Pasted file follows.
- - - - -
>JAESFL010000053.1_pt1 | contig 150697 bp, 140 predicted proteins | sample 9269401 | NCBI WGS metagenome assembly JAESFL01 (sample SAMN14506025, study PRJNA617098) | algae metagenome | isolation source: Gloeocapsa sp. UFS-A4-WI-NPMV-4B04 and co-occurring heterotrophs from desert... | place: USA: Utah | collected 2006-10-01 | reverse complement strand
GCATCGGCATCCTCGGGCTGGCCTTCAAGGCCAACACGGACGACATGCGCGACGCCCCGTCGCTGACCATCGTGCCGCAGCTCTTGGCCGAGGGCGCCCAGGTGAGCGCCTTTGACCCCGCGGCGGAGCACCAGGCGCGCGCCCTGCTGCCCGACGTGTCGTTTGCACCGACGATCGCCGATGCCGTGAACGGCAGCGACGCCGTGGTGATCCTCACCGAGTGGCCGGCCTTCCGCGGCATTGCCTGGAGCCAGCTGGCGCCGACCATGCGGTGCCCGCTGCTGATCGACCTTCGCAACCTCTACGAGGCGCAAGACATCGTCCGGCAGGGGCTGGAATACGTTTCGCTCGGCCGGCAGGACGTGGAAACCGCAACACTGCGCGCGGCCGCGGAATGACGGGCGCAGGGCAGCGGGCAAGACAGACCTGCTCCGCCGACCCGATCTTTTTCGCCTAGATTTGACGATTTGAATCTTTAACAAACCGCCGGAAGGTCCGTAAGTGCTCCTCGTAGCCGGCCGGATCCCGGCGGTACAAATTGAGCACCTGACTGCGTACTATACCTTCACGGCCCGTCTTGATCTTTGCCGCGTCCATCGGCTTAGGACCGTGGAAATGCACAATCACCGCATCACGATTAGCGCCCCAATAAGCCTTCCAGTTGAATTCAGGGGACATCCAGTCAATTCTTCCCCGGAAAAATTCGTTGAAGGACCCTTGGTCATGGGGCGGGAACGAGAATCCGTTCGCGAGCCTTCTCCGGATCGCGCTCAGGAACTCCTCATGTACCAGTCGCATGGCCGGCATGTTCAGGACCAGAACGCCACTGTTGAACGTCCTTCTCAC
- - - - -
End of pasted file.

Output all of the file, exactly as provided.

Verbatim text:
>JAESFL010000053.1_pt1 | contig 150697 bp, 140 predicted proteins | sample 9269401 | NCBI WGS metagenome assembly JAESFL01 (sample SAMN14506025, study PRJNA617098) | algae metagenome | isolation source: Gloeocapsa sp. UFS-A4-WI-NPMV-4B04 and co-occurring heterotrophs from desert... | place: USA: Utah | collected 2006-10-01 | reverse complement strand
GCATCGGCATCCTCGGGCTGGCCTTCAAGGCCAACACGGACGACATGCGCGACGCCCCGTCGCTGACCATCGTGCCGCAGCTCTTGGCCGAGGGCGCCCAGGTGAGCGCCTTTGACCCCGCGGCGGAGCACCAGGCGCGCGCCCTGCTGCCCGACGTGTCGTTTGCACCGACGATCGCCGATGCCGTGAACGGCAGCGACGCCGTGGTGATCCTCACCGAGTGGCCGGCCTTCCGCGGCATTGCCTGGAGCCAGCTGGCGCCGACCATGCGGTGCCCGCTGCTGATCGACCTTCGCAACCTCTACGAGGCGCAAGACATCGTCCGGCAGGGGCTGGAATACGTTTCGCTCGGCCGGCAGGACGTGGAAACCGCAACACTGCGCGCGGCCGCGGAATGACGGGCGCAGGGCAGCGGGCAAGACAGACCTGCTCCGCCGACCCGATCTTTTTCGCCTAGATTTGACGATTTGAATCTTTAACAAACCGCCGGAAGGTCCGTAAGTGCTCCTCGTAGCCGGCCGGATCCCGGCGGTACAAATTGAGCACCTGACTGCGTACTATACCTTCACGGCCCGTCTTGATCTTTGCCGCGTCCATCGGCTTAGGACCGTGGAAATGCACAATCACCGCATCACGATTAGCGCCCCAATAAGCCTTCCAGTTGAATTCAGGGGACATCCAGTCAATTCTTCCCCGGAAAAATTCGTTGAAGGACCCTTGGTCATGGGGCGGGAACGAGAATCCGTTCGCGAGCCTTCTCCGGATCGCGCTCAGGAACTCCTCATGTACCAGTCGCATGGCCGGCATGTTCAGGACCAGAACGCCACTGTTGAACGTCCTTCTCAC